CanariLife dance instructor Natasha Wilson, somewhere in Richmond (provided photo)
Natasha Wilson can be found at any given place at any given time. She wears many hats: core Afrikana Independent Film Festival social media team member, the personal assistant to world-renowned artist S. Ross Browne, collector of side hustles and for the better half of four years, creator and dance instructor of CanariLife hip hop dance class at Dogtown Dance Theatre.
“I’ve always danced, [I was] always the one helping with choreography at school talent shows,” Wilson says from across our small table in the corner of Brewer’s Cafe. “When I got older, I went looking for that outlet with the same feel, where I can dance like I want. Then I found people who wanted to do that as well.”
CanariLife dance instructor Natasha Wilson (provided photo).
Wilson meets her students twice a month: hip-hop class on second Saturdays and Jamaican dancehall style on third Saturdays, both from noon to 1 p.m. Students can expect to encounter a slightly bashful, yet bubbly Wilson brimming over with personality and new moves. “Even though I’m teaching you, I’m really shy," says Wilson, who is self-taught but has completed dance classes at Ezibu Muntu African Dance and Cultural Foundation, as well as the Latin Ballet of Virginia. When I first started, people were really enjoying it, telling me I had some good choreography, which made me feel good about myself. It’s a safe space; you can come and let go. I just kept going.”
Wilson, in all of her positions, says she's always felt comfortable with playing the background; teaching dance served as a means to bring her talents to the forefront.
Much goes into creating every Saturday class, she says. “Loving dance requires formatting the right moves for each class. The easiest part is the song selection, having the right song and feeling it. It’s going to make you move automatically. ... The hardest part is compiling the moves and remembering your counts, creating the transitions in between. One move needs to flow into the other. I may take old choreography, remix it and make it into something new. Make it flow and still look dope.”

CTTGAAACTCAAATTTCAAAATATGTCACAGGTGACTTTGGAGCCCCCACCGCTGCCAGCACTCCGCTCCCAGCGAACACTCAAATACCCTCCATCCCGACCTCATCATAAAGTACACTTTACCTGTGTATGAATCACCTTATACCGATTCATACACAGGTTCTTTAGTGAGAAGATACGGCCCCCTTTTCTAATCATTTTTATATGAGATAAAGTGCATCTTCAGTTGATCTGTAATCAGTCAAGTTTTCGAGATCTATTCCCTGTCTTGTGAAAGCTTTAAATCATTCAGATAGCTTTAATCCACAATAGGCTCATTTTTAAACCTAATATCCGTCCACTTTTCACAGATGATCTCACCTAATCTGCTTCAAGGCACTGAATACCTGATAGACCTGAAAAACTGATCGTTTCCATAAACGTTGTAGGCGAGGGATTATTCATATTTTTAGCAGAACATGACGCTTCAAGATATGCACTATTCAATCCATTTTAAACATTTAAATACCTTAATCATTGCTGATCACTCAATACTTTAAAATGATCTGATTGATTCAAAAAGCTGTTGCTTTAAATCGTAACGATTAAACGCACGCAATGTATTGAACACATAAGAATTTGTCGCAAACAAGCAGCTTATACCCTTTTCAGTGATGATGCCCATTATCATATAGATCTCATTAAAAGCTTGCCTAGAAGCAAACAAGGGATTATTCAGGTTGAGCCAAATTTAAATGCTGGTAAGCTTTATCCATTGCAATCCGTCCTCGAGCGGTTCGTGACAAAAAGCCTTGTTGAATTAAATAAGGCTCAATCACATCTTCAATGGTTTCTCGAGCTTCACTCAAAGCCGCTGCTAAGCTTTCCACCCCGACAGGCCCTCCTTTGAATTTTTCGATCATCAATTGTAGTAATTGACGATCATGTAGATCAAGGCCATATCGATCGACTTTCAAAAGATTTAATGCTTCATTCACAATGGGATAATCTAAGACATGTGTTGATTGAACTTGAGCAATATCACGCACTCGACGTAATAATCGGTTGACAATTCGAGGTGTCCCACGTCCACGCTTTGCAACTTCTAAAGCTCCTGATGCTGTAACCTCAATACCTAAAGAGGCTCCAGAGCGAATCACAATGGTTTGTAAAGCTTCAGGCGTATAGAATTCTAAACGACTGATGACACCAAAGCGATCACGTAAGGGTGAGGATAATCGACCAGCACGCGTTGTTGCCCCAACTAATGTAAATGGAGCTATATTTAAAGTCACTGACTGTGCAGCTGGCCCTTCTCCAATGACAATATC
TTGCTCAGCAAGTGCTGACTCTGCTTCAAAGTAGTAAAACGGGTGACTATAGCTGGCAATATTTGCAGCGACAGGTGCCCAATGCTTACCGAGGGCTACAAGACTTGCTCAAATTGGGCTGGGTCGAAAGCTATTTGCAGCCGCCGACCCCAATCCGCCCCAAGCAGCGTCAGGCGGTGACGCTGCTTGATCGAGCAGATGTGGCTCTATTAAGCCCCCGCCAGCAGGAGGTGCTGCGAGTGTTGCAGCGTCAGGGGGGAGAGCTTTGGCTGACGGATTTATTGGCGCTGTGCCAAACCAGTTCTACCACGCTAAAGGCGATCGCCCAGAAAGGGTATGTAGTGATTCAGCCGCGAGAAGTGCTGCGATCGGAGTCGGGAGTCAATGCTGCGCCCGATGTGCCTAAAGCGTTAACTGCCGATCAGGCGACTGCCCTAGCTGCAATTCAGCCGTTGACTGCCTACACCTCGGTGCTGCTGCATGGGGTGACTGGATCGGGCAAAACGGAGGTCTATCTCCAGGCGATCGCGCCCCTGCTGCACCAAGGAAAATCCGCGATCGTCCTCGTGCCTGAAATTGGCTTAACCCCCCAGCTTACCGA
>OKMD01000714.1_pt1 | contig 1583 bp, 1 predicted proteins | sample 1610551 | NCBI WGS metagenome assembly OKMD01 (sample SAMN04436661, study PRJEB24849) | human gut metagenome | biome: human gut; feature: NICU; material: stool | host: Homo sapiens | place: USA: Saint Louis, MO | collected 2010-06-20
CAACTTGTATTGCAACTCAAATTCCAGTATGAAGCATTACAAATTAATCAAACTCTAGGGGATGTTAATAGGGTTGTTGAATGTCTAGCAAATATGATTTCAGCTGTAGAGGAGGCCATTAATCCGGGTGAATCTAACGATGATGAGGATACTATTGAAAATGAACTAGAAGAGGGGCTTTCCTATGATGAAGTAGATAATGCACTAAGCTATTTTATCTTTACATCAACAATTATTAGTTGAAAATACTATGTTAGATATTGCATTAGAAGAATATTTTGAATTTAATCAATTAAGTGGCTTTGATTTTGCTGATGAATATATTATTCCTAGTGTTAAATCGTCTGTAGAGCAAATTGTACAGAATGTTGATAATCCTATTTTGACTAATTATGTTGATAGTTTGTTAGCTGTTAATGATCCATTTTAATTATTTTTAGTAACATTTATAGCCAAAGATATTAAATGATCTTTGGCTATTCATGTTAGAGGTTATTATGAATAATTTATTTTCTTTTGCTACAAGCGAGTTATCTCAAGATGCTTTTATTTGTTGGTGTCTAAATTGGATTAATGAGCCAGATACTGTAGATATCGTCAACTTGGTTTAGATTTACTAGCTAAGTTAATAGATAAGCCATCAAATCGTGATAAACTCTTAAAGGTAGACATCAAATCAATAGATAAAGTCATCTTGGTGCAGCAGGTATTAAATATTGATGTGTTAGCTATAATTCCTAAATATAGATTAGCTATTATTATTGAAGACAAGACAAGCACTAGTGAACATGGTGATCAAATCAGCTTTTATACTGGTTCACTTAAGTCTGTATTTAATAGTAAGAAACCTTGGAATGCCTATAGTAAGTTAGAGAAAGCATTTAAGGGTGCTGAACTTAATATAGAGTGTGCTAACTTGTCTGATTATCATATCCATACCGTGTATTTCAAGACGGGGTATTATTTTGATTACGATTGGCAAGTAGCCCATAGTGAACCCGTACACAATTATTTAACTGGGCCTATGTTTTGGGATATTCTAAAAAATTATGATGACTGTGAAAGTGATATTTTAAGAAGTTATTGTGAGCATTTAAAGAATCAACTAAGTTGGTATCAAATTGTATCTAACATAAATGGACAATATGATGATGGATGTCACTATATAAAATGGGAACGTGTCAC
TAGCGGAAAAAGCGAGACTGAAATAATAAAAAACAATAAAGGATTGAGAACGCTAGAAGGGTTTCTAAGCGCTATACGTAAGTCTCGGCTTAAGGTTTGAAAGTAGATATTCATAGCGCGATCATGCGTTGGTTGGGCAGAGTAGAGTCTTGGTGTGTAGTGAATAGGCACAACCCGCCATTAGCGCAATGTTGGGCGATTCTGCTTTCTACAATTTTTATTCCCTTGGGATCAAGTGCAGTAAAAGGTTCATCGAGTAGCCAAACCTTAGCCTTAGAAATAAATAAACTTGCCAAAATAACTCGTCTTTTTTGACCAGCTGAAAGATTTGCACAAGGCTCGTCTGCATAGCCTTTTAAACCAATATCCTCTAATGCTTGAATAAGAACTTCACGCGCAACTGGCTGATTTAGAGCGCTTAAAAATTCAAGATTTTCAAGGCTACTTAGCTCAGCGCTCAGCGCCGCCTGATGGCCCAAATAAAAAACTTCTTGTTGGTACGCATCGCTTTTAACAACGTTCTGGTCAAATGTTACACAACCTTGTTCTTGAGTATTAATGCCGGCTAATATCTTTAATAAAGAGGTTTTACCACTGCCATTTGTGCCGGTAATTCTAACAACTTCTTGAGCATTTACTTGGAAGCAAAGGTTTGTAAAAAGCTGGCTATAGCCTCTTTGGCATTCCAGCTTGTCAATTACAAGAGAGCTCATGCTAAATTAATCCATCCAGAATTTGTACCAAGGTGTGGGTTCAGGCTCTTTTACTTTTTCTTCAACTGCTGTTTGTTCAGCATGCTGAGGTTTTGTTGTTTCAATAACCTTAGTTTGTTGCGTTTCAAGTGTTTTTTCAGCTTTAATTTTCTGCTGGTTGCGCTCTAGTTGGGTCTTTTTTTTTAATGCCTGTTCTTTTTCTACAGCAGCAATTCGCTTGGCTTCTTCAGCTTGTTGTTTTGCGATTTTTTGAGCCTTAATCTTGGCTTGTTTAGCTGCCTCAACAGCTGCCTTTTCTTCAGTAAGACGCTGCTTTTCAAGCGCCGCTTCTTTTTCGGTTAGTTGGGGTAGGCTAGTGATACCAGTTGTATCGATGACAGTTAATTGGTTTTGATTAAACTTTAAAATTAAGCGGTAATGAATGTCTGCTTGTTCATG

Her muses include master choreographers Fatima Robinson, Luam Keflezgy, Les Twins, who all showcase a range of skills and a perfect balance of ill moves and precision. Wilson relies on odd songs along with old favorites – Mya, Missy, Aaliyah – because the lure of '90s music and dance is ever present. It continually inspires her. “I just want to keep going. I just want to keep learning," says Wilson. "And with a group of people who are already drawn to dance [and] willing to get together for fun and not feel isolated, confidence is boosted.” Her classes run a range of tempos while remaining easy to follow. “You want to have some repetitiveness so that it’s not too difficult [to learn]. As a dancer, I’m mindful of limits. In choreography, I don’t really go back to a set of moves. Each part of a song has different moves. Suggestions are always welcome and mixing it up is key.”
Dancers working it out in one of Wilson's recent classes. (Photo courtesy of Natasha Wilson/CanariLife)
Wilson’s instruction has garnered many fans, including vocalist and Richmond native Jamal Webb, who chose Wilson as creative director for his R&B showcase, coming up this fall.
Wilson understands well and appreciates deeply the challenges of teaching novices how to move. “You have to have warmth and an inviting feeling about you to teach dance. You must have patience and the ability to [understand] that everyone doesn’t have the same experience level," she says. "You can’t assume. You have to know their limits. You really have to observe the room and ask questions. It’s not just pushing the moves; you have start where their cues are.”
Wilson's CanariLife classes are held the second and third Saturdays of each month; registration is $7 online and $10 at the door. To register, call 804-855-4258 or visit the CanariLife Facebook page here. This Saturday, Wilson will teach original choreography set to Rhianna's hit song featuring Nicki Minaj, "Raining Men."